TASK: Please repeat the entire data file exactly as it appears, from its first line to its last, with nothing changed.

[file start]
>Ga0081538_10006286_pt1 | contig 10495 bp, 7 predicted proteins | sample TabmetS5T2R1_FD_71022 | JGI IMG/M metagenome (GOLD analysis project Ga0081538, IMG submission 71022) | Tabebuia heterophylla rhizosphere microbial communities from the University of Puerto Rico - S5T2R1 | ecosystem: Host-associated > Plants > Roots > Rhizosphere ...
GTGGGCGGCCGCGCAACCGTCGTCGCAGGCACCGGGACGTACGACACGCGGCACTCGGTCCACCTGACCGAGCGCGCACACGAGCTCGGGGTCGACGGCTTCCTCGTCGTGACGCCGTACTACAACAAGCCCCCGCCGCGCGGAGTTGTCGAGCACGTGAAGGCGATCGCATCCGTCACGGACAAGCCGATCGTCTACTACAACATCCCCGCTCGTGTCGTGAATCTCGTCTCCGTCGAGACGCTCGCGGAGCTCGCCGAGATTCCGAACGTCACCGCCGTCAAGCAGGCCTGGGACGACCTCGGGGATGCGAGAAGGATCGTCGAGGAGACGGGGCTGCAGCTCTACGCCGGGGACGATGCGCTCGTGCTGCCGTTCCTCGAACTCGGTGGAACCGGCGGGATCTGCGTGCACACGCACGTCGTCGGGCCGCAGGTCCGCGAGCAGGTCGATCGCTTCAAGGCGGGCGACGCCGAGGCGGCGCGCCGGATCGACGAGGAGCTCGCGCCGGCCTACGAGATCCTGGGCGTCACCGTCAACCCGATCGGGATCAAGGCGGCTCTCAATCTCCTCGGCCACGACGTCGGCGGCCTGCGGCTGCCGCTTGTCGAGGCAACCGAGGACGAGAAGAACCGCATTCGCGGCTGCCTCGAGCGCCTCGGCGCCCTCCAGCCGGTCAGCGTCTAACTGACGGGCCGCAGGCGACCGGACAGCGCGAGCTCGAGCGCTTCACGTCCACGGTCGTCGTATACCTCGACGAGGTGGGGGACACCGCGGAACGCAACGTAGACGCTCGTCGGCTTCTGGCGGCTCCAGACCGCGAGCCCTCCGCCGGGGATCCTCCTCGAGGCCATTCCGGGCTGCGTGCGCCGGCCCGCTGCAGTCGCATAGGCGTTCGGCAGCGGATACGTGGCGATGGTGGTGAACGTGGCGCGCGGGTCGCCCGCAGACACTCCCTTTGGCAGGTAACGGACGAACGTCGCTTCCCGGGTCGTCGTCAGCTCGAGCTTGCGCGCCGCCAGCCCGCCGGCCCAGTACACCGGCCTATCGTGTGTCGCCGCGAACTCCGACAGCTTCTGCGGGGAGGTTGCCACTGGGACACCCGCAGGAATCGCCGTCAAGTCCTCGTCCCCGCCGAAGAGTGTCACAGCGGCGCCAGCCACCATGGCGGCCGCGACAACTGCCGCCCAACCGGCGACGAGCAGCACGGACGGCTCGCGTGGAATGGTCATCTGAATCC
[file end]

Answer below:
>Ga0081538_10006286_pt1 | contig 10495 bp, 7 predicted proteins | sample TabmetS5T2R1_FD_71022 | JGI IMG/M metagenome (GOLD analysis project Ga0081538, IMG submission 71022) | Tabebuia heterophylla rhizosphere microbial communities from the University of Puerto Rico - S5T2R1 | ecosystem: Host-associated > Plants > Roots > Rhizosphere ...
GTGGGCGGCCGCGCAACCGTCGTCGCAGGCACCGGGACGTACGACACGCGGCACTCGGTCCACCTGACCGAGCGCGCACACGAGCTCGGGGTCGACGGCTTCCTCGTCGTGACGCCGTACTACAACAAGCCCCCGCCGCGCGGAGTTGTCGAGCACGTGAAGGCGATCGCATCCGTCACGGACAAGCCGATCGTCTACTACAACATCCCCGCTCGTGTCGTGAATCTCGTCTCCGTCGAGACGCTCGCGGAGCTCGCCGAGATTCCGAACGTCACCGCCGTCAAGCAGGCCTGGGACGACCTCGGGGATGCGAGAAGGATCGTCGAGGAGACGGGGCTGCAGCTCTACGCCGGGGACGATGCGCTCGTGCTGCCGTTCCTCGAACTCGGTGGAACCGGCGGGATCTGCGTGCACACGCACGTCGTCGGGCCGCAGGTCCGCGAGCAGGTCGATCGCTTCAAGGCGGGCGACGCCGAGGCGGCGCGCCGGATCGACGAGGAGCTCGCGCCGGCCTACGAGATCCTGGGCGTCACCGTCAACCCGATCGGGATCAAGGCGGCTCTCAATCTCCTCGGCCACGACGTCGGCGGCCTGCGGCTGCCGCTTGTCGAGGCAACCGAGGACGAGAAGAACCGCATTCGCGGCTGCCTCGAGCGCCTCGGCGCCCTCCAGCCGGTCAGCGTCTAACTGACGGGCCGCAGGCGACCGGACAGCGCGAGCTCGAGCGCTTCACGTCCACGGTCGTCGTATACCTCGACGAGGTGGGGGACACCGCGGAACGCAACGTAGACGCTCGTCGGCTTCTGGCGGCTCCAGACCGCGAGCCCTCCGCCGGGGATCCTCCTCGAGGCCATTCCGGGCTGCGTGCGCCGGCCCGCTGCAGTCGCATAGGCGTTCGGCAGCGGATACGTGGCGATGGTGGTGAACGTGGCGCGCGGGTCGCCCGCAGACACTCCCTTTGGCAGGTAACGGACGAACGTCGCTTCCCGGGTCGTCGTCAGCTCGAGCTTGCGCGCCGCCAGCCCGCCGGCCCAGTACACCGGCCTATCGTGTGTCGCCGCGAACTCCGACAGCTTCTGCGGGGAGGTTGCCACTGGGACACCCGCAGGAATCGCCGTCAAGTCCTCGTCCCCGCCGAAGAGTGTCACAGCGGCGCCAGCCACCATGGCGGCCGCGACAACTGCCGCCCAACCGGCGACGAGCAGCACGGACGGCTCGCGTGGAATGGTCATCTGAATCC